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Page:Popular Science Monthly Volume 32.djvu/502

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By Professor N. S. SHALER.

THE admirable studies of Mr. Darwin on the influence of earth-worms upon the soil has made it clear that these animals exercise a most important effect in its preparation for the use of plants. Mr. Darwin's luminous essay has served to call attention to the effect of organic life on the development of the soil-coating. In the following pages I propose to submit the results of some studies of a general nature, which serve to show that a number of other animals have a considerable influence on the preparation of soils.

Our soils, as is well known, depend upon a variety of actions which serve to break up the rocky matter of the earth, and to commingle that matter with organic materials more rapidly than the erosive agents can remove the detritus from the point at or near which it decays. For the formation of the soil two actions, at least, are essential. First, the bed-rock must be broken into fragments sufficiently separated from each other to permit the passage of roots between them; second, the rock fragments must be still further comminuted and commingled with organic waste to make the combination of organic and inorganic matter on which the utility of the soil absolutely depends. Although the earth-worms are undoubtedly very important agents in overturning and breaking up of soil, it appears to me that they are most effective in the tilled fields or in the natural and artificial grass-lands. So far as I have been able to observe, these creatures are rarely found in our ordinary forests where a thick layer of leaf-mold, commingled with branches, lies upon the earth. The character of this deposit is such that the creatures are not competent to make their way through it, and they therefore in the main avoid such situations. Moreover, wherever the soil is of a very sandy nature, earth-worms are scantily found if they are present at all. These worms are practically limited to the soils of a somewhat clayey character, which have no coating of decayed vegetation upon them.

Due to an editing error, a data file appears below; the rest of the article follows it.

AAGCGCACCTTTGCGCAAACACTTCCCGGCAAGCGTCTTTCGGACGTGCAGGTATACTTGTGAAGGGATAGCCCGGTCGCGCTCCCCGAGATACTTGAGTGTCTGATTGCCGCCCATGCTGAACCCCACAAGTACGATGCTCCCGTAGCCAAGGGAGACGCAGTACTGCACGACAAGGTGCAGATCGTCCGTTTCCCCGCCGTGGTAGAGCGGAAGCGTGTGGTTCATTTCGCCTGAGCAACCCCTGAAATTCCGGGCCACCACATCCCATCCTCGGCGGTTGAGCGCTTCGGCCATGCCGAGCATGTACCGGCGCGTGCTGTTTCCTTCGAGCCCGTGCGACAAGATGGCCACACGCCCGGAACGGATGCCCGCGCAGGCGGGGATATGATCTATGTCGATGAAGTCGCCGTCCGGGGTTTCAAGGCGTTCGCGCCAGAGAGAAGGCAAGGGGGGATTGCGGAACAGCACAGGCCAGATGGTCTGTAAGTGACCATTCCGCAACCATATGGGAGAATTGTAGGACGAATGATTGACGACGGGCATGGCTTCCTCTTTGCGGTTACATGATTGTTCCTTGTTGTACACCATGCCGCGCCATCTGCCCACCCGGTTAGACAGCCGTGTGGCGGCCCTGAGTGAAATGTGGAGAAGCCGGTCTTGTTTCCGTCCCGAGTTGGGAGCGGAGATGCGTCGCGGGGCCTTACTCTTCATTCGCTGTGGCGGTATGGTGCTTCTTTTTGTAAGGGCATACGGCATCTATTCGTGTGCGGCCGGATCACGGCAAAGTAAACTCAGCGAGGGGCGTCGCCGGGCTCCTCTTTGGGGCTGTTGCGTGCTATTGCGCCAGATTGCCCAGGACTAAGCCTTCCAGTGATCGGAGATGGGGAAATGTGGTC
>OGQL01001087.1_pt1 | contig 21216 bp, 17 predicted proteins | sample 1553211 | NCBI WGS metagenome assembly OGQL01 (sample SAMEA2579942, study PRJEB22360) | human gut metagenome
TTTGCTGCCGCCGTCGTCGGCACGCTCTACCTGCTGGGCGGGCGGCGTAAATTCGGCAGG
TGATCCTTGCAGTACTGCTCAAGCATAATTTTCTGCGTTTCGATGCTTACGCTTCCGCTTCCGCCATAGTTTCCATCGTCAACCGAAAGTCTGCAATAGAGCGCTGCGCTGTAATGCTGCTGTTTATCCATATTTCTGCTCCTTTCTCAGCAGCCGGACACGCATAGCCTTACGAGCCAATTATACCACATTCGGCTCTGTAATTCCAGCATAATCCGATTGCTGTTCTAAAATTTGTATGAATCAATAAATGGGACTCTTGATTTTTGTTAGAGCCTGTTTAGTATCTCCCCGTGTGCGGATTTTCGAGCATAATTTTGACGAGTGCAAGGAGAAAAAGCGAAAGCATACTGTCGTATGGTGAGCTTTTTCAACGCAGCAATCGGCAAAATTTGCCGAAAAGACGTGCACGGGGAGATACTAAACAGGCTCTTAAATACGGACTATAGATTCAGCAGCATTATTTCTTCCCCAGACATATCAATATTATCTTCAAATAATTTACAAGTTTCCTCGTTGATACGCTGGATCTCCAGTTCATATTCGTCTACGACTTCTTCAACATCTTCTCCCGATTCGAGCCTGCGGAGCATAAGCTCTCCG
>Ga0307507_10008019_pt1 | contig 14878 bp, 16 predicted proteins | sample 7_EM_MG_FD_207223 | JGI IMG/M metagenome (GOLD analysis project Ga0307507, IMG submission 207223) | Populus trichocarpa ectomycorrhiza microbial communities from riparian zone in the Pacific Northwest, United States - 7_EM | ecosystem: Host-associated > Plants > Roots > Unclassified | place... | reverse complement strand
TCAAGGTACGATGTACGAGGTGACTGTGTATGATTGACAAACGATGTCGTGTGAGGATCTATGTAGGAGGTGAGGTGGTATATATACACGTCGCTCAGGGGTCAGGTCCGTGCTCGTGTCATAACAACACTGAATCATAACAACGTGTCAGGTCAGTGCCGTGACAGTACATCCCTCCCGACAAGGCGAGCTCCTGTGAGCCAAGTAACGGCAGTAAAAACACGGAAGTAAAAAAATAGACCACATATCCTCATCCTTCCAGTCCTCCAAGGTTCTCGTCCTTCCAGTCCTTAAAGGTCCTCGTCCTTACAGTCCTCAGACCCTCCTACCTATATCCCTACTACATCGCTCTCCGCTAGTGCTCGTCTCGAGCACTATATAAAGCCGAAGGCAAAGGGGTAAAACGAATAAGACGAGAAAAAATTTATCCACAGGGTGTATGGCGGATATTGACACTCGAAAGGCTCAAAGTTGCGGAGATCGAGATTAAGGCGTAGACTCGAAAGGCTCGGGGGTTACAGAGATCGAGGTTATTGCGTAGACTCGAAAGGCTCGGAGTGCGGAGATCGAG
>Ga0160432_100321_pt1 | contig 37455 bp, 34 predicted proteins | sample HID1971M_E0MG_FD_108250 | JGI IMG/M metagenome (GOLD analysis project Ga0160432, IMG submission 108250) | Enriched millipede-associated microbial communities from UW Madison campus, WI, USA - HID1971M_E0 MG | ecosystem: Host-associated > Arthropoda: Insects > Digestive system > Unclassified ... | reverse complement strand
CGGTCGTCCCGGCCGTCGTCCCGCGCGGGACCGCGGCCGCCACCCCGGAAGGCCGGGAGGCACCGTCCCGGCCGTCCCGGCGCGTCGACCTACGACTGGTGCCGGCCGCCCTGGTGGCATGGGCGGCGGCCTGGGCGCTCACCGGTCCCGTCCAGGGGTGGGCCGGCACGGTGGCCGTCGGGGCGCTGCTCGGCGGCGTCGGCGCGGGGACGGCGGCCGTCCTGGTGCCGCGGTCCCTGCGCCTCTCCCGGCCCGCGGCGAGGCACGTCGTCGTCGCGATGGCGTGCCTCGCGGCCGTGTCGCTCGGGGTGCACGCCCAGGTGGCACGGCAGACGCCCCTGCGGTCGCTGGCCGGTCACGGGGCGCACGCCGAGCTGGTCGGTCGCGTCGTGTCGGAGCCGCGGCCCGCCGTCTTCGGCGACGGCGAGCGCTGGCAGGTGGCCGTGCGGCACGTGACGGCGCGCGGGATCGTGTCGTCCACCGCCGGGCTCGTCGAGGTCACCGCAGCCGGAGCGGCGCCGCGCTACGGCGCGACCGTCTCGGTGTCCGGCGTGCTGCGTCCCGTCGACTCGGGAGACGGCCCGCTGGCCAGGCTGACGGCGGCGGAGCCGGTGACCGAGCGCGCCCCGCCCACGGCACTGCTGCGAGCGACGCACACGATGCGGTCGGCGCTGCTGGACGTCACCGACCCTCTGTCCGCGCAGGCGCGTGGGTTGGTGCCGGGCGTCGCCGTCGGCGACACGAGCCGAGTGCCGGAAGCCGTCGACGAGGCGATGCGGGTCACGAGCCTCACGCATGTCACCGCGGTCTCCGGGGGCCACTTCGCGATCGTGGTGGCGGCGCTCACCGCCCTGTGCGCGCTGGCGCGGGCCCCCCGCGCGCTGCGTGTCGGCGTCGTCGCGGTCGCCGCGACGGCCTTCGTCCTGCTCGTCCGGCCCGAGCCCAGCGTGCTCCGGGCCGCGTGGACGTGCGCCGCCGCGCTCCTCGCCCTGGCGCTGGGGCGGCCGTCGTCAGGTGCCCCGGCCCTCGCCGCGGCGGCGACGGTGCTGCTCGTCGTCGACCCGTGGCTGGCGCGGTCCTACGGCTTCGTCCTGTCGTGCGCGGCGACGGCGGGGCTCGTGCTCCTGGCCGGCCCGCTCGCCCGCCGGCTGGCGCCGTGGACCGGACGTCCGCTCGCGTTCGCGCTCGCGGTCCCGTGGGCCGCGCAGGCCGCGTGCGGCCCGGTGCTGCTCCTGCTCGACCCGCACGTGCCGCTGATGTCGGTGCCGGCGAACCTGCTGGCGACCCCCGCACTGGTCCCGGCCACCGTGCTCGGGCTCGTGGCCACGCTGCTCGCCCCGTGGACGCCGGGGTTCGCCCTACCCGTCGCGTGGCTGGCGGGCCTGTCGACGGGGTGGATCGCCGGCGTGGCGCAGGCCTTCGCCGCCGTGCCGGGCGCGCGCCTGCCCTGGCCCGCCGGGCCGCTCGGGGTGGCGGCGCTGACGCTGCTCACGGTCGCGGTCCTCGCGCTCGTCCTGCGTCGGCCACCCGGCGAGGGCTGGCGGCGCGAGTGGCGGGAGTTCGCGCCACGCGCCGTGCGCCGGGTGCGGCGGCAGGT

As the greater portion of the existing soil has been produced in forest regions, I shall first examine the action of various animals upon the soils of wooded countries. The mammals are, of all our vertebrates, the most effective in their action upon the soil of forests. Twenty species or more of our American mammals are burrowers in the forest-bed. They either make their habitations beneath the ground, or resort to it in the pursuit of food. Of these, our burrowing rodents are perhaps the most effective, but a large number of other small mammals resort to the earth and make considerable excavations. In forming their burrows, or in the pursuit of other burrowing animals, these creatures often penetrate through the whole or greater portion of the soil-covering. The material which is withdrawn from the burrow is accumulated